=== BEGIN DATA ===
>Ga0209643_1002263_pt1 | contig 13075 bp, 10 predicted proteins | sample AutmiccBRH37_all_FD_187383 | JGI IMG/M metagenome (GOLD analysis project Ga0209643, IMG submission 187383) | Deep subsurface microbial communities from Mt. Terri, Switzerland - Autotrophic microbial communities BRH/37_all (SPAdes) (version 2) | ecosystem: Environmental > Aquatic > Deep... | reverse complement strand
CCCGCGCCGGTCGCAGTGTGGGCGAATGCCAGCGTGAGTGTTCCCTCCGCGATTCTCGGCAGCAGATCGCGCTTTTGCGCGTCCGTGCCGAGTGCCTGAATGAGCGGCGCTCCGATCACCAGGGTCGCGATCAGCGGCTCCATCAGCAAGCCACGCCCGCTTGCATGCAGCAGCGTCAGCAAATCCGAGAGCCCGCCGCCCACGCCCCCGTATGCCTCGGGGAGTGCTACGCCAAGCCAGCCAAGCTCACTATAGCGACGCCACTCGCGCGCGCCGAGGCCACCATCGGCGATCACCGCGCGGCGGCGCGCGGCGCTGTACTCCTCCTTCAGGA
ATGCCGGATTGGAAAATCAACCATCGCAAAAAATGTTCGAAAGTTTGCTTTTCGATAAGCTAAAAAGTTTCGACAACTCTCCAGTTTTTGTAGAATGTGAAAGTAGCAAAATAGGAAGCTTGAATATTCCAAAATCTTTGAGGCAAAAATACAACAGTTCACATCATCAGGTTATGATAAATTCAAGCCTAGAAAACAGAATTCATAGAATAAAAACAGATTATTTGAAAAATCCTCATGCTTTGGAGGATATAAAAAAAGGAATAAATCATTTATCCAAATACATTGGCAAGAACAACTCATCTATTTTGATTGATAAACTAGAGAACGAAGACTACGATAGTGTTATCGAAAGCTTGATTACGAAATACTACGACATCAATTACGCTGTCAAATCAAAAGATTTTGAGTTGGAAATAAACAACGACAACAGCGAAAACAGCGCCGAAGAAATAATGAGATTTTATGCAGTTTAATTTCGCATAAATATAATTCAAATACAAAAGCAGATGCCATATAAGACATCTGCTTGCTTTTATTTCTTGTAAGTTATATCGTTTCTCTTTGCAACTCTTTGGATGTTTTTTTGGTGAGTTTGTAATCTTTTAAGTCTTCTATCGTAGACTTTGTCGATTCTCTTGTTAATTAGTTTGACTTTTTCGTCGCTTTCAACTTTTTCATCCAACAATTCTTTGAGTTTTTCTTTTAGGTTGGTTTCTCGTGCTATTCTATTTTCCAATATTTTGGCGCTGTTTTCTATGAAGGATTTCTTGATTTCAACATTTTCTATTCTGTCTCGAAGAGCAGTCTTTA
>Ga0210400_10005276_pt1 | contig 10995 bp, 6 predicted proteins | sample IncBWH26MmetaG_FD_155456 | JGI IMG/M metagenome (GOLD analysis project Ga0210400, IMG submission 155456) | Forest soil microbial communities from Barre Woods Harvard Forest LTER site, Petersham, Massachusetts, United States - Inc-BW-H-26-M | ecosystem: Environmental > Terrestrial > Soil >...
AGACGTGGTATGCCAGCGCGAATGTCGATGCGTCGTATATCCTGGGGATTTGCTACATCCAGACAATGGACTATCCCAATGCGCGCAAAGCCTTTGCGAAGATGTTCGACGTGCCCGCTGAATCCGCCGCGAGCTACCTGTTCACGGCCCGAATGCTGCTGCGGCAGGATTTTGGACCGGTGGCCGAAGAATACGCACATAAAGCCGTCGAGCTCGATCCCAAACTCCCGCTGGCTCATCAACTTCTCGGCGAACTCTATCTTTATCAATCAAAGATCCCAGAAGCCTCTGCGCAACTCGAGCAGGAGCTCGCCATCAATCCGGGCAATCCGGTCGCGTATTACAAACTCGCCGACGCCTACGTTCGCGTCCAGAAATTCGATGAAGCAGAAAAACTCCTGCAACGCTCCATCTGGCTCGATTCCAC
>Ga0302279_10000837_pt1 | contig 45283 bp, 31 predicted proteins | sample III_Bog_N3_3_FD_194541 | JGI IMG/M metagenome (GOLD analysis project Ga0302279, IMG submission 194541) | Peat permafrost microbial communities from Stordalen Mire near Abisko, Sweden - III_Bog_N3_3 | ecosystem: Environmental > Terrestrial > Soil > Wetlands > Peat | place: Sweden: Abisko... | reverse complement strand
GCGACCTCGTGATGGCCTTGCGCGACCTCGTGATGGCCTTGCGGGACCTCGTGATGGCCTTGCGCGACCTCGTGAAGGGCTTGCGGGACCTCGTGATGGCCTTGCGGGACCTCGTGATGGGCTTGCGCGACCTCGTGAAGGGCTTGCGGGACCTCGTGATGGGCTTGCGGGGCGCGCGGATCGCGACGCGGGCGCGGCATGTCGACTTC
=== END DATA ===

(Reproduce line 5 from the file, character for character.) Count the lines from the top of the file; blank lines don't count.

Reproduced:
AGACGTGGTATGCCAGCGCGAATGTCGATGCGTCGTATATCCTGGGGATTTGCTACATCCAGACAATGGACTATCCCAATGCGCGCAAAGCCTTTGCGAAGATGTTCGACGTGCCCGCTGAATCCGCCGCGAGCTACCTGTTCACGGCCCGAATGCTGCTGCGGCAGGATTTTGGACCGGTGGCCGAAGAATACGCACATAAAGCCGTCGAGCTCGATCCCAAACTCCCGCTGGCTCATCAACTTCTCGGCGAACTCTATCTTTATCAATCAAAGATCCCAGAAGCCTCTGCGCAACTCGAGCAGGAGCTCGCCATCAATCCGGGCAATCCGGTCGCGTATTACAAACTCGCCGACGCCTACGTTCGCGTCCAGAAATTCGATGAAGCAGAAAAACTCCTGCAACGCTCCATCTGGCTCGATTCCAC